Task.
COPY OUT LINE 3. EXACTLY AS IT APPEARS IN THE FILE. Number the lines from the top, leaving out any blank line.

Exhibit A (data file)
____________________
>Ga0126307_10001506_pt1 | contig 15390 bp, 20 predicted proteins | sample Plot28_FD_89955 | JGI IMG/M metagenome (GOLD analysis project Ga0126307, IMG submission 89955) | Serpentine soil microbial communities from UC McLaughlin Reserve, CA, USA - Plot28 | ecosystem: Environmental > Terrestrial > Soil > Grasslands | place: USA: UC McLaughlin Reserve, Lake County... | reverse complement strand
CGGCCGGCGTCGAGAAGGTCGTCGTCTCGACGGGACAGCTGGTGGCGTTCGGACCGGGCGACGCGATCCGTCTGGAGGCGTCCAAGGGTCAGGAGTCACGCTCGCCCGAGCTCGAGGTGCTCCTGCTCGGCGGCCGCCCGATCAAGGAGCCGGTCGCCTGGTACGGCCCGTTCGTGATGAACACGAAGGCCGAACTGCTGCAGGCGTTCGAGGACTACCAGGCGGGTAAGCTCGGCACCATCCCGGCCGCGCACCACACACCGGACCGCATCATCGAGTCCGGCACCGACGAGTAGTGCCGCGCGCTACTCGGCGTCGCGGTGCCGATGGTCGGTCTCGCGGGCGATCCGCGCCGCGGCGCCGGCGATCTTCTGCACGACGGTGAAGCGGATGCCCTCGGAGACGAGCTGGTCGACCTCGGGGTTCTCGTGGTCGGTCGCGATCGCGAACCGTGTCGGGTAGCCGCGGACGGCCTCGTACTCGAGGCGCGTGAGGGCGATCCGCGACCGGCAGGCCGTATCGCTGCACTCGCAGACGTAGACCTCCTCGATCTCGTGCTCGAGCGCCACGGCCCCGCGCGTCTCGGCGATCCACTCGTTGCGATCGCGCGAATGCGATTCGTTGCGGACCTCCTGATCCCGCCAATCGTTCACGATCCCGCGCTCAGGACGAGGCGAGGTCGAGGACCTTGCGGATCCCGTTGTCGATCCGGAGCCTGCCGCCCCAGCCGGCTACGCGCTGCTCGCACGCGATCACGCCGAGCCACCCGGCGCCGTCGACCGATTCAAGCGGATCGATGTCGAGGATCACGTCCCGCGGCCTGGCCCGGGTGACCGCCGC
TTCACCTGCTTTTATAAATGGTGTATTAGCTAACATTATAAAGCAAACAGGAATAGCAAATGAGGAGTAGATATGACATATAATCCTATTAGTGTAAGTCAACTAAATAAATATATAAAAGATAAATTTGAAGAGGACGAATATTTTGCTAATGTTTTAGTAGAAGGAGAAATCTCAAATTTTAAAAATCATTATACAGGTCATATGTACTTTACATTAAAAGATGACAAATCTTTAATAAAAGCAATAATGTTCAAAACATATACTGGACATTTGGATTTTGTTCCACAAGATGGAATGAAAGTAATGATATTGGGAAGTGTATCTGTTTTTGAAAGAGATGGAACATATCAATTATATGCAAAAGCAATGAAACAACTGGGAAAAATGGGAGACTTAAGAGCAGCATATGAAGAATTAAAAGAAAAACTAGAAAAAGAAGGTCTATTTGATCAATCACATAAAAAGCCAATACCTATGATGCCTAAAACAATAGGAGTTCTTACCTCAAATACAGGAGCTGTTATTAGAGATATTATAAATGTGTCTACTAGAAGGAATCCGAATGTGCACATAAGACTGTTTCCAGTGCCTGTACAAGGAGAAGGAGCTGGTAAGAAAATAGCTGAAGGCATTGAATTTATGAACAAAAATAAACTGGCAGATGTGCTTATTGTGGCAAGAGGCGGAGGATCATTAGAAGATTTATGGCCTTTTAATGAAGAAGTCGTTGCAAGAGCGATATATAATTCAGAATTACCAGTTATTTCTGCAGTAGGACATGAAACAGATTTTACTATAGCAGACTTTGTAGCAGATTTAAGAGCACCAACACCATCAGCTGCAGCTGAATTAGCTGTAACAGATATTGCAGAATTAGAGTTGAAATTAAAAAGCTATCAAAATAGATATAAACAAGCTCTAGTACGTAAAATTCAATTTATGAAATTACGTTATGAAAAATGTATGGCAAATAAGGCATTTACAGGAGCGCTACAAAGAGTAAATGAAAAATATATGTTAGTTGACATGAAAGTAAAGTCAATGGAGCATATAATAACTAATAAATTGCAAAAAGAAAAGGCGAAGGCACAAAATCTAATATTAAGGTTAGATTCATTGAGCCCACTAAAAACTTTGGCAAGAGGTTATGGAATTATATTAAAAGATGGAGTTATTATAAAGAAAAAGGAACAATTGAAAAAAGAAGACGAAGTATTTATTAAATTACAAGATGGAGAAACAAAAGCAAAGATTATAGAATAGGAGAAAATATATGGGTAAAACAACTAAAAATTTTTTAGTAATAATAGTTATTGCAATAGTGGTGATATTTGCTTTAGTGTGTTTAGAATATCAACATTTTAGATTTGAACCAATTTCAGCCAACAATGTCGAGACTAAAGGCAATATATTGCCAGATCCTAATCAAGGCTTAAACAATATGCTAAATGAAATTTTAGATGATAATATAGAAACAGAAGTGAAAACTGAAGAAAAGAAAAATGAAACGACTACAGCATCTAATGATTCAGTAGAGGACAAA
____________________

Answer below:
TTCACCTGCTTTTATAAATGGTGTATTAGCTAACATTATAAAGCAAACAGGAATAGCAAATGAGGAGTAGATATGACATATAATCCTATTAGTGTAAGTCAACTAAATAAATATATAAAAGATAAATTTGAAGAGGACGAATATTTTGCTAATGTTTTAGTAGAAGGAGAAATCTCAAATTTTAAAAATCATTATACAGGTCATATGTACTTTACATTAAAAGATGACAAATCTTTAATAAAAGCAATAATGTTCAAAACATATACTGGACATTTGGATTTTGTTCCACAAGATGGAATGAAAGTAATGATATTGGGAAGTGTATCTGTTTTTGAAAGAGATGGAACATATCAATTATATGCAAAAGCAATGAAACAACTGGGAAAAATGGGAGACTTAAGAGCAGCATATGAAGAATTAAAAGAAAAACTAGAAAAAGAAGGTCTATTTGATCAATCACATAAAAAGCCAATACCTATGATGCCTAAAACAATAGGAGTTCTTACCTCAAATACAGGAGCTGTTATTAGAGATATTATAAATGTGTCTACTAGAAGGAATCCGAATGTGCACATAAGACTGTTTCCAGTGCCTGTACAAGGAGAAGGAGCTGGTAAGAAAATAGCTGAAGGCATTGAATTTATGAACAAAAATAAACTGGCAGATGTGCTTATTGTGGCAAGAGGCGGAGGATCATTAGAAGATTTATGGCCTTTTAATGAAGAAGTCGTTGCAAGAGCGATATATAATTCAGAATTACCAGTTATTTCTGCAGTAGGACATGAAACAGATTTTACTATAGCAGACTTTGTAGCAGATTTAAGAGCACCAACACCATCAGCTGCAGCTGAATTAGCTGTAACAGATATTGCAGAATTAGAGTTGAAATTAAAAAGCTATCAAAATAGATATAAACAAGCTCTAGTACGTAAAATTCAATTTATGAAATTACGTTATGAAAAATGTATGGCAAATAAGGCATTTACAGGAGCGCTACAAAGAGTAAATGAAAAATATATGTTAGTTGACATGAAAGTAAAGTCAATGGAGCATATAATAACTAATAAATTGCAAAAAGAAAAGGCGAAGGCACAAAATCTAATATTAAGGTTAGATTCATTGAGCCCACTAAAAACTTTGGCAAGAGGTTATGGAATTATATTAAAAGATGGAGTTATTATAAAGAAAAAGGAACAATTGAAAAAAGAAGACGAAGTATTTATTAAATTACAAGATGGAGAAACAAAAGCAAAGATTATAGAATAGGAGAAAATATATGGGTAAAACAACTAAAAATTTTTTAGTAATAATAGTTATTGCAATAGTGGTGATATTTGCTTTAGTGTGTTTAGAATATCAACATTTTAGATTTGAACCAATTTCAGCCAACAATGTCGAGACTAAAGGCAATATATTGCCAGATCCTAATCAAGGCTTAAACAATATGCTAAATGAAATTTTAGATGATAATATAGAAACAGAAGTGAAAACTGAAGAAAAGAAAAATGAAACGACTACAGCATCTAATGATTCAGTAGAGGACAAA